Median FOMC projections suggest one additional rate increase in 2017, three in 2018, and three more in 2019. As we highlighted last quarter, these are not conditioned on expectations for fiscal stimulus, though they do incorporate an expectation that the natural rate of interest will rise somewhat over time, but perhaps not as much as the Fed currently projects. We expect that the Fed will forego a rate hike in September in order to launch the tapering of portfolio reinvestments, but the Fed will pick it up again in December, contingent on steady economic data and supportive financial conditions. Weak oil prices over the second quarter of 2017 should once again boost headline inflation readings in 2018 due to base effects, which, when combined with steady economic growth and falling unemployment, will prompt the Fed to raise rates three or possibly four times in 2018, in our opinion. Judging by Eurodollar futures contracts, the market is not expecting this outcome: Investors are pricing in only 84 basis points of three-month Libor increases from now through the end of 2019. The risk is that the Fed’s current forecast of rate increases may be higher than what ultimately is experienced.
On its own, the start of Fed balance sheet normalization should not lead to a notable increase in market volatility. The Fed has signaled its intentions well in advance, giving markets time to prepare, and pay-downs will ramp up only gradually over the course of a year. That being said, volatility across a range of markets is abnormally low and asset valuations appear stretched. Markets shrugged off worrisome developments during the second quarter, including declining oil prices, a lack of progress on fiscal legislation in Washington, D.C., and rising geopolitical risks. We continue to believe a near-term pullback in risk assets may occur in the third or fourth quarters, with low volatility and tight spreads making credit markets particularly vulnerable during what is already a seasonally weak period for risk assets. Moves toward a less accommodative stance by the European Central Bank, the Bank of Japan, and/or the Bank of England may be a catalyst for instability.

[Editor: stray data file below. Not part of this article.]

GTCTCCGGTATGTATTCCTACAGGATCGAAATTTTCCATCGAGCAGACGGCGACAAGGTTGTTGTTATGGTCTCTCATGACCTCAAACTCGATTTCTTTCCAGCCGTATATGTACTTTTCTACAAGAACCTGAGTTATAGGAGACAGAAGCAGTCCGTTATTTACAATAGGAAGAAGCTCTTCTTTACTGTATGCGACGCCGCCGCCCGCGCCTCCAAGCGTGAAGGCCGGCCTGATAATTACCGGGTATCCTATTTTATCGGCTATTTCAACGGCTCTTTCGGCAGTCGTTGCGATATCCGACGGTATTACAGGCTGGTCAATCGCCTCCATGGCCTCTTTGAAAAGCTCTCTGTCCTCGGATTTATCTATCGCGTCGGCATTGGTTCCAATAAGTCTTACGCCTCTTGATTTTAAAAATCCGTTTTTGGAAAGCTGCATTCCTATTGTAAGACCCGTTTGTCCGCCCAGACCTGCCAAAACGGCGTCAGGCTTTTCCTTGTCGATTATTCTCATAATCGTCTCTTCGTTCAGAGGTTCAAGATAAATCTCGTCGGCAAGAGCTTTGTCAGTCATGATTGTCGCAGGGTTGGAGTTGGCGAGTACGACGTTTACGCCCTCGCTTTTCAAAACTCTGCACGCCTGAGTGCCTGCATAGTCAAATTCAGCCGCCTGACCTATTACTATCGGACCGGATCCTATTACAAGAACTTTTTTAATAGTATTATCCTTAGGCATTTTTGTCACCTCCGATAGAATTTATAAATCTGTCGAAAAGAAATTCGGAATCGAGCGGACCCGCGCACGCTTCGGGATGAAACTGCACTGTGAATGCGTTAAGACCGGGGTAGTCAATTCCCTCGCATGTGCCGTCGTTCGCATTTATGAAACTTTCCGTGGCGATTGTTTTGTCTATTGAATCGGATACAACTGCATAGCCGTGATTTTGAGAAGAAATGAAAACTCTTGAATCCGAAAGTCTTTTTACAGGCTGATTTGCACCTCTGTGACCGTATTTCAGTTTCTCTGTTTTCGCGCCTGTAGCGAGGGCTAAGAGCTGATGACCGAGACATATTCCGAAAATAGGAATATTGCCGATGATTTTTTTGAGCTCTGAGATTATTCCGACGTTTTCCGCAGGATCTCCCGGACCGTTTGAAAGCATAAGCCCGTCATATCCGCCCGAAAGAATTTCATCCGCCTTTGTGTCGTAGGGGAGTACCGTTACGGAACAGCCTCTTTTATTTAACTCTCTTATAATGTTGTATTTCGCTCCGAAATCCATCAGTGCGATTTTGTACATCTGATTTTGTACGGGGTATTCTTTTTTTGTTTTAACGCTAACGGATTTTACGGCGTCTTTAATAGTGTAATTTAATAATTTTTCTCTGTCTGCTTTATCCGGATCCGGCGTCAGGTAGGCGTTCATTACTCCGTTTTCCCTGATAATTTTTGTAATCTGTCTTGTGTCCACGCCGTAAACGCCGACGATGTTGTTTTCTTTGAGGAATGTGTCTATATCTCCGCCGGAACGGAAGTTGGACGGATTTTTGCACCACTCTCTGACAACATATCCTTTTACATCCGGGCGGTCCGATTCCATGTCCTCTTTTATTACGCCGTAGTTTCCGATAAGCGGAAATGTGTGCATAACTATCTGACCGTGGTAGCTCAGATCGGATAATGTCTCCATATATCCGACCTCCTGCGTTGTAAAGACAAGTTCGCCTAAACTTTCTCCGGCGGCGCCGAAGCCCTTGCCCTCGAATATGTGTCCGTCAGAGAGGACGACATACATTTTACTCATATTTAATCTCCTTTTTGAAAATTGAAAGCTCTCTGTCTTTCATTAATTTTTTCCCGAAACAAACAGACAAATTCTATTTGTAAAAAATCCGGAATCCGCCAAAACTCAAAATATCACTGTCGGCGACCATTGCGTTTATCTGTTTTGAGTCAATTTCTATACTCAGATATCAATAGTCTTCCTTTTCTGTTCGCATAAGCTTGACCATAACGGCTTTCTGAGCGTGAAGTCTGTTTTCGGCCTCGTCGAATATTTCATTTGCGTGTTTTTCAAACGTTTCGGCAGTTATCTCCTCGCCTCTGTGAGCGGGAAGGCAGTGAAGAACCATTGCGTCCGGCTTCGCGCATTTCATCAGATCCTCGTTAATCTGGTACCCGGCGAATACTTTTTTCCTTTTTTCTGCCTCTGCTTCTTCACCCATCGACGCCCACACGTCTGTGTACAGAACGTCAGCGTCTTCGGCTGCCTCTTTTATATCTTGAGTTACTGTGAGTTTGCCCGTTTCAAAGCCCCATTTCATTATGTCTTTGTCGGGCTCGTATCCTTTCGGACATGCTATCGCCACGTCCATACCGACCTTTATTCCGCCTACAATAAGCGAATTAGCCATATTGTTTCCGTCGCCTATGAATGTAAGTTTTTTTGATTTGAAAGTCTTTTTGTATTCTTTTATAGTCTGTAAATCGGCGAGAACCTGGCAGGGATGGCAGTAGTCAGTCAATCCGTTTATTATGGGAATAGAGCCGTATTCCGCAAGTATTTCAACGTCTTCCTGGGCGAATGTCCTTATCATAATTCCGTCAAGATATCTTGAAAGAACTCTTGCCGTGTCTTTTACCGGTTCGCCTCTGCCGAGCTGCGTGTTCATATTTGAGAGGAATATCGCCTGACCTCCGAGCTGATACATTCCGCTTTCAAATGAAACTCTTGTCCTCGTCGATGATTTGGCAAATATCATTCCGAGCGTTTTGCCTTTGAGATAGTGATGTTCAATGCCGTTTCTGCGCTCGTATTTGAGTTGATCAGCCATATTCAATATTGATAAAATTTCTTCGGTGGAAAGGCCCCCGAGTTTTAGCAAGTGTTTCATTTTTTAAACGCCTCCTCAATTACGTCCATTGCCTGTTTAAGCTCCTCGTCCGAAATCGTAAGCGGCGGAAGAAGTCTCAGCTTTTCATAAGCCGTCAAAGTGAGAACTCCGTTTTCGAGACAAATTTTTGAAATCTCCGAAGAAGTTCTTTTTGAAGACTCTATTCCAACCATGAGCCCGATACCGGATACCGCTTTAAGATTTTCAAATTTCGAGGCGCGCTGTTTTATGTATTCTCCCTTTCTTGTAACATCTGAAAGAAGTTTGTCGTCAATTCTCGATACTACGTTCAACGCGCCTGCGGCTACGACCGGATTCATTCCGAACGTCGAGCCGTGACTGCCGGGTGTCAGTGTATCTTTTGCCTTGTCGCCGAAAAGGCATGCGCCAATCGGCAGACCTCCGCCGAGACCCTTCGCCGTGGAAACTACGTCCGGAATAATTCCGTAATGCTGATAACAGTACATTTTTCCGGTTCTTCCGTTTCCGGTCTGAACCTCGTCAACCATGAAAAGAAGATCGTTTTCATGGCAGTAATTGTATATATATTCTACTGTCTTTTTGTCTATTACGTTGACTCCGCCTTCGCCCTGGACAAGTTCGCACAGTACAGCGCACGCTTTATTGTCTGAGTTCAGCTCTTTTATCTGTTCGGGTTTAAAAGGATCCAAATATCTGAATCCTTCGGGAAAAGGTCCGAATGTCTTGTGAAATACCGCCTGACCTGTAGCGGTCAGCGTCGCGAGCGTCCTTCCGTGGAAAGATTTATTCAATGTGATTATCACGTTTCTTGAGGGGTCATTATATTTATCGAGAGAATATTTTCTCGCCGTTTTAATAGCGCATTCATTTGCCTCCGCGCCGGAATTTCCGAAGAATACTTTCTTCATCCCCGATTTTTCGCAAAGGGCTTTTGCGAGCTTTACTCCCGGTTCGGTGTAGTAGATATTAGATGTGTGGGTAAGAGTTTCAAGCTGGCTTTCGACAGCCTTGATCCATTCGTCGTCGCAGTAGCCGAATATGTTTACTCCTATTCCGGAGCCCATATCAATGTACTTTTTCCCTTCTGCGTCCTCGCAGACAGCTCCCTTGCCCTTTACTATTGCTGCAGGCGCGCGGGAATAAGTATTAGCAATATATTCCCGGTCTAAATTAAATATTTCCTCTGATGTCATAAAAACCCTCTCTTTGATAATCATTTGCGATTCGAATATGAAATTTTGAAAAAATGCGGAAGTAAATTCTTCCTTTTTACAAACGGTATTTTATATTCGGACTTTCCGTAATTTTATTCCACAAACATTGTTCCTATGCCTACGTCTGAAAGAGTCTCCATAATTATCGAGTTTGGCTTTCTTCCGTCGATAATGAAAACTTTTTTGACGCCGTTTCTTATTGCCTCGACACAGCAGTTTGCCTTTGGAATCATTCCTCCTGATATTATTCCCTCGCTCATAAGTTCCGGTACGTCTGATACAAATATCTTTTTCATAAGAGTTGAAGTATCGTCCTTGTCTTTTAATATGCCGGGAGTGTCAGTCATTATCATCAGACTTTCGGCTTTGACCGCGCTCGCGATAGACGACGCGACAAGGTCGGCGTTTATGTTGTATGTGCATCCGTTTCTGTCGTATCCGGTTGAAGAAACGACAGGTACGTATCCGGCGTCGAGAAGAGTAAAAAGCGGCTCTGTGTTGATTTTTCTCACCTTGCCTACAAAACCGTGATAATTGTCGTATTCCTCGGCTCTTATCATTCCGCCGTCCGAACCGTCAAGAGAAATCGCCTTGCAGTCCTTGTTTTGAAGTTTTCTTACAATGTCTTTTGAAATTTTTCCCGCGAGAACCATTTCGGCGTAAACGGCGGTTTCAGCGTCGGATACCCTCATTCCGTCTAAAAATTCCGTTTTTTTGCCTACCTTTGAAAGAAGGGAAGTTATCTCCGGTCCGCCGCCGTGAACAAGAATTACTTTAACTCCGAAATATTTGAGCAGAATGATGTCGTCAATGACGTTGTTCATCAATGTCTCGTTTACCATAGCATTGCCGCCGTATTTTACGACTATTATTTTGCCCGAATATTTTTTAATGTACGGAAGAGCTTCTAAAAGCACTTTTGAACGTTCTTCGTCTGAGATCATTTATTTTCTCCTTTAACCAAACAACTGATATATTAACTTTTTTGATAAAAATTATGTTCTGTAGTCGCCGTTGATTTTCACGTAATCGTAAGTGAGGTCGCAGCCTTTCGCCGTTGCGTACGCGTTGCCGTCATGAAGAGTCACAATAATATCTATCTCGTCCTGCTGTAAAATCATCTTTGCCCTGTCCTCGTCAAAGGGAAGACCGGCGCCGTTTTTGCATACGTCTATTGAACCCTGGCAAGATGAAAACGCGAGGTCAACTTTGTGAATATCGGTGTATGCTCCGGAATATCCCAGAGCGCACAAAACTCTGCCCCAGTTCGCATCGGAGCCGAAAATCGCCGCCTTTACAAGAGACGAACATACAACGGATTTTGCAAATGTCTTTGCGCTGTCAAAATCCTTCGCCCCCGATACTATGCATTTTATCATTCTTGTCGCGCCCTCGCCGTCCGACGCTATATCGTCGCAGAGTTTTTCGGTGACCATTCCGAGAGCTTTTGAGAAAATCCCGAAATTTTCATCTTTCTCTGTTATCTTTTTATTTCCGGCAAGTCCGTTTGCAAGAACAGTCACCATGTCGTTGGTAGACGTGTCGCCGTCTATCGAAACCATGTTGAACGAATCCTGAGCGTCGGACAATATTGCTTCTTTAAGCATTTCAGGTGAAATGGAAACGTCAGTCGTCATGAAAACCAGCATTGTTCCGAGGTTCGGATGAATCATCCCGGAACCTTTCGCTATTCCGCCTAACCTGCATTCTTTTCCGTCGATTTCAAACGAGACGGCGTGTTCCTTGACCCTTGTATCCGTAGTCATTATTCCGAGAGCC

Q2 2017 Leveraged Credit Performance Recap